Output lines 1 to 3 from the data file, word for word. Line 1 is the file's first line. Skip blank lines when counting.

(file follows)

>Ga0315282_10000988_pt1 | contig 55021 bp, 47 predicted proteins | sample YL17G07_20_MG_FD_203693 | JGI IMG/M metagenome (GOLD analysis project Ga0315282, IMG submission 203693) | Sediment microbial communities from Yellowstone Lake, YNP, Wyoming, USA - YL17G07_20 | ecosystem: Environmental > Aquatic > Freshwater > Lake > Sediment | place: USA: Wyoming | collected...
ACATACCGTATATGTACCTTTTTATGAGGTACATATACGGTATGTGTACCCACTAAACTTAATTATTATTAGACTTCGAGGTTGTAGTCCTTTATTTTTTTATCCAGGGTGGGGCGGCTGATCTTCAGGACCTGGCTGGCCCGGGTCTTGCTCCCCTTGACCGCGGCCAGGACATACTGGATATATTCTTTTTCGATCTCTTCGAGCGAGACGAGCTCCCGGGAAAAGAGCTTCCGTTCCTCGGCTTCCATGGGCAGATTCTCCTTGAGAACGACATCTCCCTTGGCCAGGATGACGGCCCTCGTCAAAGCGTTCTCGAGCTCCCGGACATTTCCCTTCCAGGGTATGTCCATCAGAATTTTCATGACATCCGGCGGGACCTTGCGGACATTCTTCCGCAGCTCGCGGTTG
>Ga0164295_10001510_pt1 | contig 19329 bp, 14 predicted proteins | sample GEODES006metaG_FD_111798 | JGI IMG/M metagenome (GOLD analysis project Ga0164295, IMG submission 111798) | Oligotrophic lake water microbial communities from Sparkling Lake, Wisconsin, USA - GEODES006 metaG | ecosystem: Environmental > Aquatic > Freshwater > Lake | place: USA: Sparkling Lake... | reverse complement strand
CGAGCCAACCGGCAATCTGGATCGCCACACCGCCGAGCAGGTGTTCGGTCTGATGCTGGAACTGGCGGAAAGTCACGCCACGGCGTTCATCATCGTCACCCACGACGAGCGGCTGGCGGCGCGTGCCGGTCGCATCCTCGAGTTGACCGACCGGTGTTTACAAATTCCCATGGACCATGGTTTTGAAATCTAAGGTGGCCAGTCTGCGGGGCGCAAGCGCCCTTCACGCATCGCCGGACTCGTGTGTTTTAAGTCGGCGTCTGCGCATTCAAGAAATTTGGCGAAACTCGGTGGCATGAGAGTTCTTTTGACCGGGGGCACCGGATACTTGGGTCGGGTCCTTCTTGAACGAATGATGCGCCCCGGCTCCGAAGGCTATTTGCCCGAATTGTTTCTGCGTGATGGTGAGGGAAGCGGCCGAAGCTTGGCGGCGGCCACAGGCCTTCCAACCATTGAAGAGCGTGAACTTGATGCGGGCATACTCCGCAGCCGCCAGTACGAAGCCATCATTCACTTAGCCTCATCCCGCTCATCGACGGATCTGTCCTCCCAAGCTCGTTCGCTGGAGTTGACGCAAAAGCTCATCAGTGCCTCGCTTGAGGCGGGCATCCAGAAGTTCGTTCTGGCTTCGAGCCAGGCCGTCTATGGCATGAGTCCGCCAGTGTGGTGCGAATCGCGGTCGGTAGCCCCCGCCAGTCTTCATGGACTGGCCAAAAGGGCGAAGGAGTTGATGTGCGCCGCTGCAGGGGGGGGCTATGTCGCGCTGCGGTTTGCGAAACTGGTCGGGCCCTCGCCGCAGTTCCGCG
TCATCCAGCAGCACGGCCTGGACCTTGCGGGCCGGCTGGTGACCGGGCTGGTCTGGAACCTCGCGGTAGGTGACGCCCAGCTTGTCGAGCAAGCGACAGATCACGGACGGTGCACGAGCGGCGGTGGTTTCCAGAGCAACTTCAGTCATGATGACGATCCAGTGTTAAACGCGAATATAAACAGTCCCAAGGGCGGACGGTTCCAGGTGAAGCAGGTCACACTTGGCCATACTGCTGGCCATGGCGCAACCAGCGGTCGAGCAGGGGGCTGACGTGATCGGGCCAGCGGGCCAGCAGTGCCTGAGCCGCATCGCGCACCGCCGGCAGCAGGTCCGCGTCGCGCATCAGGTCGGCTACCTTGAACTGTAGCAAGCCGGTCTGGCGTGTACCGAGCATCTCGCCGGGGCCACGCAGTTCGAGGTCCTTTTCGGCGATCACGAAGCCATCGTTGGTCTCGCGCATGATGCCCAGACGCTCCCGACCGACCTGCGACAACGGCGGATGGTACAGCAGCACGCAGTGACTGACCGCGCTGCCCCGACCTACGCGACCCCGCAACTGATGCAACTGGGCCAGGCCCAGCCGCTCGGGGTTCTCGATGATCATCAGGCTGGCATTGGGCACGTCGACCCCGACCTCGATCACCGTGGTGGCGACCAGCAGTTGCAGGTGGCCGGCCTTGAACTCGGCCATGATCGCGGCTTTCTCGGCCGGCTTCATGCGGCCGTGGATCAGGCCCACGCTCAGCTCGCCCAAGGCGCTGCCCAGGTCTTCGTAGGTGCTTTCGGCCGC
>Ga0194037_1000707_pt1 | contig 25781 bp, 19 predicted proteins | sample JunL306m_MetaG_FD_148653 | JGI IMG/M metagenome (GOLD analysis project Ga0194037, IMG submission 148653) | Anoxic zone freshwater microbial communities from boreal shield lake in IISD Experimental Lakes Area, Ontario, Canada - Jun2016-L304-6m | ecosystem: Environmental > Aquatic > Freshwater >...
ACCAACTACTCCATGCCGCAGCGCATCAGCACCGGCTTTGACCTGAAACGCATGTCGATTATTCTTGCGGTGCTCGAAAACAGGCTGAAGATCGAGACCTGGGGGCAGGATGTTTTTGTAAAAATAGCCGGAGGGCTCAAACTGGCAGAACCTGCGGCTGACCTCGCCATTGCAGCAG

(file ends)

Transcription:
>Ga0315282_10000988_pt1 | contig 55021 bp, 47 predicted proteins | sample YL17G07_20_MG_FD_203693 | JGI IMG/M metagenome (GOLD analysis project Ga0315282, IMG submission 203693) | Sediment microbial communities from Yellowstone Lake, YNP, Wyoming, USA - YL17G07_20 | ecosystem: Environmental > Aquatic > Freshwater > Lake > Sediment | place: USA: Wyoming | collected...
ACATACCGTATATGTACCTTTTTATGAGGTACATATACGGTATGTGTACCCACTAAACTTAATTATTATTAGACTTCGAGGTTGTAGTCCTTTATTTTTTTATCCAGGGTGGGGCGGCTGATCTTCAGGACCTGGCTGGCCCGGGTCTTGCTCCCCTTGACCGCGGCCAGGACATACTGGATATATTCTTTTTCGATCTCTTCGAGCGAGACGAGCTCCCGGGAAAAGAGCTTCCGTTCCTCGGCTTCCATGGGCAGATTCTCCTTGAGAACGACATCTCCCTTGGCCAGGATGACGGCCCTCGTCAAAGCGTTCTCGAGCTCCCGGACATTTCCCTTCCAGGGTATGTCCATCAGAATTTTCATGACATCCGGCGGGACCTTGCGGACATTCTTCCGCAGCTCGCGGTTG
>Ga0164295_10001510_pt1 | contig 19329 bp, 14 predicted proteins | sample GEODES006metaG_FD_111798 | JGI IMG/M metagenome (GOLD analysis project Ga0164295, IMG submission 111798) | Oligotrophic lake water microbial communities from Sparkling Lake, Wisconsin, USA - GEODES006 metaG | ecosystem: Environmental > Aquatic > Freshwater > Lake | place: USA: Sparkling Lake... | reverse complement strand